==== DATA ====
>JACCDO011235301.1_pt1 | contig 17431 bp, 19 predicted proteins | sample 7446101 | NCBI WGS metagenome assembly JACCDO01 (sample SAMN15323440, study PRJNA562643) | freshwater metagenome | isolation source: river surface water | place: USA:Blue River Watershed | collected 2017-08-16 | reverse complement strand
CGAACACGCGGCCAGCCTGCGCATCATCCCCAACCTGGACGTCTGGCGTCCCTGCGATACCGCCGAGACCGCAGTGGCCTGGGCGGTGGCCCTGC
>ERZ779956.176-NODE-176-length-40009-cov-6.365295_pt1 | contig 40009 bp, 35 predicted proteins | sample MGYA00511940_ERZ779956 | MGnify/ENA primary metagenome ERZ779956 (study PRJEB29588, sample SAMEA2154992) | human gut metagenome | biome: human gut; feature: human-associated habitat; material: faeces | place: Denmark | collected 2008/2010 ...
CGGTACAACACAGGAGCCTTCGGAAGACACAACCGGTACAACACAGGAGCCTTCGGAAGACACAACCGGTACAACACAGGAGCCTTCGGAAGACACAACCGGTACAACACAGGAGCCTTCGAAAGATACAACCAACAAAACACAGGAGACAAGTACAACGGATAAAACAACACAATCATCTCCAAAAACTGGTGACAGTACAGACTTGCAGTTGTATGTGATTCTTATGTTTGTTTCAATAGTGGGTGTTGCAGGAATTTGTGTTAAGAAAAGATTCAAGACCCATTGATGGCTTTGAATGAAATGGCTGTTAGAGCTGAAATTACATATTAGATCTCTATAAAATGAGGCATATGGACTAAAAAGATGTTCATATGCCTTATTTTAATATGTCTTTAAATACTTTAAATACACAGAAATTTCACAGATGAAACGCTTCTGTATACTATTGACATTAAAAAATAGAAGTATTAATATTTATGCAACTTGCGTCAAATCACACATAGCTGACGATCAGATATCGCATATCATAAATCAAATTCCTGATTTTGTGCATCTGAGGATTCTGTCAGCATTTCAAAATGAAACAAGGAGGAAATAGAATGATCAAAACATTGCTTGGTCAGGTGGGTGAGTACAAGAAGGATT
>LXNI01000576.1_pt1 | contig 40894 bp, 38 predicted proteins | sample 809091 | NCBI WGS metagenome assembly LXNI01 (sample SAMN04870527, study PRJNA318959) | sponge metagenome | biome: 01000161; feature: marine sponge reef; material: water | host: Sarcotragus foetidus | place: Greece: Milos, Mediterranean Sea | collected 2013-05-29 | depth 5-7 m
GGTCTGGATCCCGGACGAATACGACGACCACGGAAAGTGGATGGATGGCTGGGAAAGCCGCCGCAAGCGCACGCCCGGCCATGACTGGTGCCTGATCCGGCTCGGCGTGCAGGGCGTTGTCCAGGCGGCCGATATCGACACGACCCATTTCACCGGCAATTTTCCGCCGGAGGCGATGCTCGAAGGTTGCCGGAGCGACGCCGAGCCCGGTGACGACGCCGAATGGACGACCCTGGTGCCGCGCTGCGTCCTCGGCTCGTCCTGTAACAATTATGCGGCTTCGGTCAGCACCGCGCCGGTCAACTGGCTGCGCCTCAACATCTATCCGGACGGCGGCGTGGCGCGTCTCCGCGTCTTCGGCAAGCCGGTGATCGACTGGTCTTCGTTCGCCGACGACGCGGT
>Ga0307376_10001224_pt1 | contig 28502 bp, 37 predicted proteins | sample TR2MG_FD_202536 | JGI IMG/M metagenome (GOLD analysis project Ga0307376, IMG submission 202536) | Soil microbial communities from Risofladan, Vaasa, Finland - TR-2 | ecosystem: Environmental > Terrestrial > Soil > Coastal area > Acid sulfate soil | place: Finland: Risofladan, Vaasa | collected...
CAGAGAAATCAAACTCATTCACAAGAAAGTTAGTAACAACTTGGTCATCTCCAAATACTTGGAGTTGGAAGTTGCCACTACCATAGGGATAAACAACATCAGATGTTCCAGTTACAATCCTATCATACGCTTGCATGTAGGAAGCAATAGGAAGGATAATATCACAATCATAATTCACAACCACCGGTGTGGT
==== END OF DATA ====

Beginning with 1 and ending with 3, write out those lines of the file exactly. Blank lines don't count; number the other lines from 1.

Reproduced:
>JACCDO011235301.1_pt1 | contig 17431 bp, 19 predicted proteins | sample 7446101 | NCBI WGS metagenome assembly JACCDO01 (sample SAMN15323440, study PRJNA562643) | freshwater metagenome | isolation source: river surface water | place: USA:Blue River Watershed | collected 2017-08-16 | reverse complement strand
CGAACACGCGGCCAGCCTGCGCATCATCCCCAACCTGGACGTCTGGCGTCCCTGCGATACCGCCGAGACCGCAGTGGCCTGGGCGGTGGCCCTGC
>ERZ779956.176-NODE-176-length-40009-cov-6.365295_pt1 | contig 40009 bp, 35 predicted proteins | sample MGYA00511940_ERZ779956 | MGnify/ENA primary metagenome ERZ779956 (study PRJEB29588, sample SAMEA2154992) | human gut metagenome | biome: human gut; feature: human-associated habitat; material: faeces | place: Denmark | collected 2008/2010 ...